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\title{\large Ces\`{a}ro Sum Approximation of \\ Outer Functions}
\author{\large R.W. Barnard, K. Pearce \\ \normalsize Department of Mathematics and Statistics \\
\normalsize Texas Tech University \\
\normalsize barnard@math.ttu.edu, pearce@math.ttu.edu
\and \large J. Cima \\ \normalsize Department of Mathematics \\
\normalsize University of North Carolina at Chapel Hill \\
\normalsize cima@math.unc.edu }
\date{}
\maketitle
\begin{abstract}
It is well known that outer functions are zero-free on the unit disk. If an outer function, $f$, is given as an
infinite series and a finite (polynomial) approximation is chosen, then it is desirable that the
approximants retain the zero-free property of $f$. We observe for outer functions that the standard Taylor
approximants do not, in general, retain the zero-free property -- even
when fairly restrictive conditions are placed on the permissible outer functions. We show, using methods
of geometric function theory, that Ces\`{a}ro sum approximants for
outer functions which arise as the derivatives of bounded convex functions do inherit the desired zero-free property .
We, also, find that a ``cone-like" condition holds for the boundaries of the ranges of these approximants.
\end{abstract}
\section{\large Introduction}
Let $\mathbb D$ denote the open unit disk in $\mathbb C$. It is well known that outer functions are zero-free on the unit disk.
Outer functions, which play an important role in $H^p$ theory, arise in the characteristic equation which
determines the stability of certain nonlinear systems of differential equations. The solutions of such
characteristic equations frequently involves ratios of the form $h/f$ where $f$ is an outer function
(see \cite{Cu}, p. 288). If $f$ is given as an infinite series and a finite (polynomial) approximation is
chosen, then it is desirable, in order to justify the choice of the approximant, that the zeros of the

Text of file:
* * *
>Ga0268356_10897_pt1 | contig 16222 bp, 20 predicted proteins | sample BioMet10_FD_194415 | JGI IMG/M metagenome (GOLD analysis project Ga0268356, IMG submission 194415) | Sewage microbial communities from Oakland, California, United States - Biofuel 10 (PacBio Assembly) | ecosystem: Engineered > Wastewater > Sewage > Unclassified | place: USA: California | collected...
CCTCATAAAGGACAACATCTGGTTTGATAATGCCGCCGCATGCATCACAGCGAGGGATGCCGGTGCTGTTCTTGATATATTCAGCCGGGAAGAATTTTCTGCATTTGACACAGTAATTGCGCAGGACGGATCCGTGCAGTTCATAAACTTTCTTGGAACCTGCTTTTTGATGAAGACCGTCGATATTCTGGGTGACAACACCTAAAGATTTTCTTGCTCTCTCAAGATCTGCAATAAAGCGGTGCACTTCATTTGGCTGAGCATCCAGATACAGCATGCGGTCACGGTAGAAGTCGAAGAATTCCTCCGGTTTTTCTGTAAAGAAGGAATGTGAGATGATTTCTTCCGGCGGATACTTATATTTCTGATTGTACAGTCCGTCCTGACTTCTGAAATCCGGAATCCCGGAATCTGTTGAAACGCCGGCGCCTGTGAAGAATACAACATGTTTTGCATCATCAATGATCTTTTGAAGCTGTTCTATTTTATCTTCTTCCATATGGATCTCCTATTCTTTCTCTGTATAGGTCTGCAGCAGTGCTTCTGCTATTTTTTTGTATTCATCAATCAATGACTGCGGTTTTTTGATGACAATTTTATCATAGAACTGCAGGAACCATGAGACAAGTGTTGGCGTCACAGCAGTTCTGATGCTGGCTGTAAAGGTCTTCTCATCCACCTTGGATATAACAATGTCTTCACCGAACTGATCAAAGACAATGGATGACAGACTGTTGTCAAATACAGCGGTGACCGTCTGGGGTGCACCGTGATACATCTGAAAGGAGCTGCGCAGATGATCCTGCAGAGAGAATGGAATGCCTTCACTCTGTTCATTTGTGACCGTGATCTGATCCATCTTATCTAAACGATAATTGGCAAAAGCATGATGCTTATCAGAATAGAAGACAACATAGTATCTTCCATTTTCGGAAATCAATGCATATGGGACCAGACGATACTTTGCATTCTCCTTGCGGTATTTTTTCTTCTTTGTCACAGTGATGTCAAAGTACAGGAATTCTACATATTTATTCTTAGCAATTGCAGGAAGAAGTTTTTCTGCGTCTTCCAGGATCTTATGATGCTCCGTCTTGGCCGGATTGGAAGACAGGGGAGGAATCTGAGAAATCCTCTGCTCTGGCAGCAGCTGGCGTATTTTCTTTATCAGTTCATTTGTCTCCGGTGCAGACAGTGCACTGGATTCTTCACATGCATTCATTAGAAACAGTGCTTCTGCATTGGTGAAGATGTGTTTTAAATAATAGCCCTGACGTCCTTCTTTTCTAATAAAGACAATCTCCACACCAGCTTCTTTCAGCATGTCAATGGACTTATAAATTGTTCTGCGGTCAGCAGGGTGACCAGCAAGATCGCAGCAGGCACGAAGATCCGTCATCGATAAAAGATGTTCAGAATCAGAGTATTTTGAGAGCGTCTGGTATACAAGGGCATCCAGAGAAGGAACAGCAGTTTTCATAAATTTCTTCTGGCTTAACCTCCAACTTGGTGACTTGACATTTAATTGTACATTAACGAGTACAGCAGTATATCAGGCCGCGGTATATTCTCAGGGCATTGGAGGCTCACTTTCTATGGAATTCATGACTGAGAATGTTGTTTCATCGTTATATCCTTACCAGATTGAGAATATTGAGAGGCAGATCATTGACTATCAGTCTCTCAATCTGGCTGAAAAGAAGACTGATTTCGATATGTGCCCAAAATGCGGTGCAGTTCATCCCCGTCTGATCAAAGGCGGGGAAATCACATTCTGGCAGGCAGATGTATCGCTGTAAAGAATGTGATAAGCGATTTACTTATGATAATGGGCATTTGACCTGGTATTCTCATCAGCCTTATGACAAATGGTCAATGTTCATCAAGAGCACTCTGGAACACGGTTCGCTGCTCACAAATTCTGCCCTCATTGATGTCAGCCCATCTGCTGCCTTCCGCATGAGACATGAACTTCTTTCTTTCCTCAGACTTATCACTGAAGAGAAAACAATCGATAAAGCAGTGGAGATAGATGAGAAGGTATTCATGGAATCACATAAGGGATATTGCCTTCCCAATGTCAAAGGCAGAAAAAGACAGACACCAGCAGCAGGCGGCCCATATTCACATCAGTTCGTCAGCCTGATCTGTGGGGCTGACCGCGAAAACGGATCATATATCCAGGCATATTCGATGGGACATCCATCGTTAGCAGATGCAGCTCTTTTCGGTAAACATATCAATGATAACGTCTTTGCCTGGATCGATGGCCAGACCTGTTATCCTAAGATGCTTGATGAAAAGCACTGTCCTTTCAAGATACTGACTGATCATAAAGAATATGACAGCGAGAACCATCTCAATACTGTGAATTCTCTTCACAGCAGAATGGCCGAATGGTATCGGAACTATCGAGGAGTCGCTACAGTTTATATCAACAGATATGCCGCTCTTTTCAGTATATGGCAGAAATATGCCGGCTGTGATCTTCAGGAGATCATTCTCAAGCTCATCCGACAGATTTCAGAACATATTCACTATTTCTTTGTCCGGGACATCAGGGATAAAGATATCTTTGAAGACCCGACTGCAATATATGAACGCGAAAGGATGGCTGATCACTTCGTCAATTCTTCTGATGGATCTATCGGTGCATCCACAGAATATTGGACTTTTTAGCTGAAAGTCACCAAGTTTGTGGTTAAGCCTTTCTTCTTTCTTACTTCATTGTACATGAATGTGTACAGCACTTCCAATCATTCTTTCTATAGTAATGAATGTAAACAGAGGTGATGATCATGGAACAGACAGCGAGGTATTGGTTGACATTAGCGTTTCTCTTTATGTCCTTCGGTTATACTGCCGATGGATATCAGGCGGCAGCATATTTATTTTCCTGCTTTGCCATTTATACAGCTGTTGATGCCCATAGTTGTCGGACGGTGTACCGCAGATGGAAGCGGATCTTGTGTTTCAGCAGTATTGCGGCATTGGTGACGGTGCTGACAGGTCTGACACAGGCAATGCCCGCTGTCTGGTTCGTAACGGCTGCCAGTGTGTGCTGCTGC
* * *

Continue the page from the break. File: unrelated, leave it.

approximant retain the zero-free property of $f$.
In this note we consider questions about when approximating sequences of polynomials for outer
functions inherit the zero-free property on $\mathbb D$ possessed by outer functions. This leads to an
investigation of the location of the zeros and behavior of such approximating sequences of
polynomials.
We show by examples that for outer functions the standard Taylor approximants do not, in general,
retain the zero-free property. This is especially the case for low order Taylor approximants, even
when fairly restrictive conditions are placed on the permissible outer functions, such as requiring
these to be generated by Smirnov domains or requiring these to satisfy certain geometric conditions.
The case for high order Taylor approximants to functions analytic and non-vanishing on the closed
unit disk is covered by Hurwitz's theorem which assures that for $n$, the degree of the approximant,
sufficiently large, that the Taylor approximant will be zero-free on $\mathbb D$ since the target, the outer function,
is zero-free on $\mathbb D$. For practical purposes, however, the $n$ required above may be prohibitively large.
Thus, we seek conditions on outer functions and classes of approximants for which the zero-free
property on $\mathbb D$ will be inherited by all of the approximants.
Jentzsch's classical results (\cite{Di}, p. 352) show that the circle of convergence for a Taylor series
is a subset of the set of limit points of the zero sets of the sequence of Taylor approximants. This
suggests that, in general, a careful analysis will be required in order to affirm the desired zero-free
inheritance.
We, thus, consider other approximants such as Ces\`{a}ro sums. We find that when considering
geometric restrictions, such as convexity on Smirnov domains, the methods of geometric function